North Carolina Supreme Court Blocks State Senate Map, Upholds State House Map
WASHINGTON, D.C. — On Friday, Dec. 16, the North Carolina Supreme Court ruled 4-3 to block the remedial North Carolina Senate map and uphold the remedial North Carolina House map. Both sets of maps were drawn by the General Assembly and approved by a trial court after the North Carolina Supreme Court struck down the initial versions for violating the state constitution back in February. Additionally, in today’s decision, the North Carolina Supreme Court affirmed the trial court’s rejection of the General Assembly’s remedial congressional map, which was ultimately replaced by a court-drawn interim map that was only in place for the 2022 elections. Today’s decision stems from a redistricting lawsuit, Harper v. Hall, in which multiple sets of plaintiffs challenged North Carolina’s legislative and congressional maps for being pro-Republican partisan gerrymanders that violate the North Carolina Constitution. Notably, the landmark U.S. Supreme Court case, Moore v. Harper, in which the Court is poised to rule on the racial independent state legislature (ISL) theory, arose from the congressional map being challenged in this lawsuit; however, today’s decision only concerns the constitutionality of the challenged maps under the North Carolina Constitution, not the U.S. Constitution (nor does it address the ISL theory).
The path to today’s decision is long and winding. Following the North Carolina Supreme Court’s Feb. 4 decision that struck down the General Assembly’s legislative and congressional maps for being pro-Republican gerrymanders, the trial court adopted remedial state House and Senate maps passed by the General Assembly. However, the trial court rejected the General Assembly’s remedial congressional map and instead adopted an interim congressional map drawn by court-appointed special masters for the 2022 elections. After the remedial maps were adopted, both sets of remedial legislative maps as well as the interim congressional map were appealed to the North Carolina Supreme Court. Specifically, various sets of plaintiffs appealed the remedial legislative maps, while the Republican legislative defendants appealed the court-drawn interim congressional map. The plaintiffs who appealed the legislative maps argued that these remedial maps were still partisan gerrymanders that violated the North Carolina Constitution. Concurrently, the Republican legislative defendants argued that the trial court erred in rejecting the General Assembly’s remedial congressional plan and replacing it with a court-drawn map. These Republican legislators simultaneously petitioned the U.S. Supreme Court in what ultimately became Moore v. Harper. After doing so, the Republican legislators attempted to dismiss their own appeal of the congressional map to the North Carolina Supreme Court, but the North Carolina Supreme Court did not rule on their request for dismissal before today’s ruling and ultimately denied this request in today’s opinion. The North Carolina Supreme Court held oral argument regarding these appeals on Oct. 4.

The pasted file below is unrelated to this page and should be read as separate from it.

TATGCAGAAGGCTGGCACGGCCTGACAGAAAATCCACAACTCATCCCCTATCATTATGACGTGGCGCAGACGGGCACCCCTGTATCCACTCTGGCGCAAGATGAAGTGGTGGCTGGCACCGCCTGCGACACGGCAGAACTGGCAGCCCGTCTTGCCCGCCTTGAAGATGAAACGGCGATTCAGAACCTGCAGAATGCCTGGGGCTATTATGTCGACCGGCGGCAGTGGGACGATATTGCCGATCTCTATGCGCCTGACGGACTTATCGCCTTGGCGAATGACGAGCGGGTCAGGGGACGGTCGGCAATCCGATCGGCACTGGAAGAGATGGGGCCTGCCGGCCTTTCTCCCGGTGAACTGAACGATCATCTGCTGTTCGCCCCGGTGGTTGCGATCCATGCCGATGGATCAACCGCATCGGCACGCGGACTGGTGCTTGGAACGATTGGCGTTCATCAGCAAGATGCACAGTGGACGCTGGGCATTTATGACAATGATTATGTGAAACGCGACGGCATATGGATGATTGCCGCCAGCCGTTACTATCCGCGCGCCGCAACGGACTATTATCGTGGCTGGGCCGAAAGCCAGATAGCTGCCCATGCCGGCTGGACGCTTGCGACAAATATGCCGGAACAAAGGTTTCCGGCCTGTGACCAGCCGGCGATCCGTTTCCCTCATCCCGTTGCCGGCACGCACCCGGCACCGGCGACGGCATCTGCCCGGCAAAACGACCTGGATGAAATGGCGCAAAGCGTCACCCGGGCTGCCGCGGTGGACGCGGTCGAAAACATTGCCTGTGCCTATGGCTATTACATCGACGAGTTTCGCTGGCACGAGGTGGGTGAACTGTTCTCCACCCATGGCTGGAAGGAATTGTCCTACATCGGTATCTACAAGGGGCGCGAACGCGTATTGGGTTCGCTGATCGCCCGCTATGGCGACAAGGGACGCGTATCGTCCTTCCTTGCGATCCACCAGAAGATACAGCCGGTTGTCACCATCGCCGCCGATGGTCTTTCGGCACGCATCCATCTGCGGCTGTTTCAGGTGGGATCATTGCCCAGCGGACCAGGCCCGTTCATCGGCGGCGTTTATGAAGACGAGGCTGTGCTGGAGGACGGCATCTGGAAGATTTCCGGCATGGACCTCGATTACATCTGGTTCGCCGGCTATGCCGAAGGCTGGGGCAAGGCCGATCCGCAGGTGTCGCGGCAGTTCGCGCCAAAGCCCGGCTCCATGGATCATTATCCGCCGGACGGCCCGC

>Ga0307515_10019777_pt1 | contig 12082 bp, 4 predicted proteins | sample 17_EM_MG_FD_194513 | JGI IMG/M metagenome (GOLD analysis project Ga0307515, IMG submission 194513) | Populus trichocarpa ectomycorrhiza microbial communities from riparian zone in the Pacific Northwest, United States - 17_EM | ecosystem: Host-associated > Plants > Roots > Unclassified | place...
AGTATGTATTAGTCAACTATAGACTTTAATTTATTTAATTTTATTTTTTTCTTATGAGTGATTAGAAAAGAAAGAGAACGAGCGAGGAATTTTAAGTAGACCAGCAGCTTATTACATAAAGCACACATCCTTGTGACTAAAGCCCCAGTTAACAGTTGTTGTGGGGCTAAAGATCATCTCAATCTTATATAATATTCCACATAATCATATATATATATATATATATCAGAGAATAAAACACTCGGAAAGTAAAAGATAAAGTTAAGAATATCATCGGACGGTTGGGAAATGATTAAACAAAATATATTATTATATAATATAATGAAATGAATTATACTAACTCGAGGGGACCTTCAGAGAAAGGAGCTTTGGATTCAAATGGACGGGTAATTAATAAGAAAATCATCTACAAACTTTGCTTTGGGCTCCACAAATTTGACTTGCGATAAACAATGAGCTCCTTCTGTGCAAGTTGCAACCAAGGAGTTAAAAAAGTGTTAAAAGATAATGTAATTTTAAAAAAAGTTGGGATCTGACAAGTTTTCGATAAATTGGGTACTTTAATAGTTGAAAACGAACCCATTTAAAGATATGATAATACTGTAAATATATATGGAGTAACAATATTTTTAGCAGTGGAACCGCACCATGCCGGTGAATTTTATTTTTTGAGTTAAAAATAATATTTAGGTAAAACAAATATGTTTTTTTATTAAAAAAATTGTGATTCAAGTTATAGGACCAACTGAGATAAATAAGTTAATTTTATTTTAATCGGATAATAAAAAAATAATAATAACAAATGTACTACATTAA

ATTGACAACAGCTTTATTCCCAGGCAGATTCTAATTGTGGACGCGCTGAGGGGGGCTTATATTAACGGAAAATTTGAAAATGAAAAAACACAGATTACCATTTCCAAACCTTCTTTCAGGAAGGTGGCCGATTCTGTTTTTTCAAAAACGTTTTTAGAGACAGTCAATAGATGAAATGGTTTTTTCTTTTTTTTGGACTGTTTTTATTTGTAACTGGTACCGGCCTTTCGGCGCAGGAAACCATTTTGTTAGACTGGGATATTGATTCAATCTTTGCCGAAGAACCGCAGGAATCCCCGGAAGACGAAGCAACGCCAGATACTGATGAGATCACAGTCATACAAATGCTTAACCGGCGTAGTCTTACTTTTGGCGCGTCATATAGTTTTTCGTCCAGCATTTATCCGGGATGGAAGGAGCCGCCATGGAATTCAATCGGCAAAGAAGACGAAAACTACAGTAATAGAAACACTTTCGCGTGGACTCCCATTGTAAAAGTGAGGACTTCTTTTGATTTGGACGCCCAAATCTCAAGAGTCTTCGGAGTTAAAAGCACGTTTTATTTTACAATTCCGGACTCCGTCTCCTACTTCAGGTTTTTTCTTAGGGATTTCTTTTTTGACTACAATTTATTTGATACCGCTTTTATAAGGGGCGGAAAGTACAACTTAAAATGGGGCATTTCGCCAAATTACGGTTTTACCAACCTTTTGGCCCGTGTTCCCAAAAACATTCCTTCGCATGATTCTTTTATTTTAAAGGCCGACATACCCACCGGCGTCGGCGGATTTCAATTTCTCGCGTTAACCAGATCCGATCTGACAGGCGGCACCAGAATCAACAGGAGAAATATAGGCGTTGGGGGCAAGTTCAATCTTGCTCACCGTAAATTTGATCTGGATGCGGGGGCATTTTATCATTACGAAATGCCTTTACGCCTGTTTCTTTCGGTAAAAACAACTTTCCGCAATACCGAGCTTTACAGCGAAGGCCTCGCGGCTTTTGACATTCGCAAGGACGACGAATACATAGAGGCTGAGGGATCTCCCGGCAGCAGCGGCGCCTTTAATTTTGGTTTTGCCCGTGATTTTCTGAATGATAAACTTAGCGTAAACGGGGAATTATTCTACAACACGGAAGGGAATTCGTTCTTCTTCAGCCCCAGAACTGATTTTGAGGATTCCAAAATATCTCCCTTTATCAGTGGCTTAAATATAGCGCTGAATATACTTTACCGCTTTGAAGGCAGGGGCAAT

In today’s 4-3 opinion regarding these multiple appeals, a majority of the North Carolina Supreme Court affirmed the “trial court’s rejection of the Remedial Congressional Plan [and] the trial court’s approval of the Remedial House Plan” but reversed “the trial court’s approval of the Remedial Senate Plan.” Regarding the remedial state Senate plan, the majority concluded that “the evidence strongly indicates that the [remedial state Senate plan] creates stark partisan asymmetry in violation of the fundamental right to vote on equal terms.” Furthermore, the court remanded the case back down to the trial court “to oversee the creation and adoption of a Modified Remedial Senate Plan that modifies Legislative Defendants’ Remedial Senate Plan only to the extent necessary to achieve constitutional compliance.” The majority reiterated throughout its opinion that the North Carolina Constitution enshrines the sacred right to vote, writing that “[o]ur Constitution’s Declaration of Rights vests in the people of this state the fundamental right to vote on equal terms…Therefore, when a districting plan systematically makes it harder for individuals of one political party to elect a governing majority than individuals of another party of equal size based upon that partisanship, it deprives a voter of his or her fundamental right to equal voting power.”
Notably, today’s decision in Harper v. Hall does not put an end to the Tar Heel State’s redistricting saga. Following today’s decision, the trial court is now tasked with overseeing the adoption of a new state Senate map. Additionally, the interim court-drawn congressional map was only in place for the 2022 elections, meaning that the General Assembly will need to draw a new one at some point in the near future. Finally, we can expect a decision in Moore v. Harper — the Republican legislators’ appeal concerning the congressional map that asks the U.S. Supreme Court to adopt the dangerous ISL theory — at some point in 2023.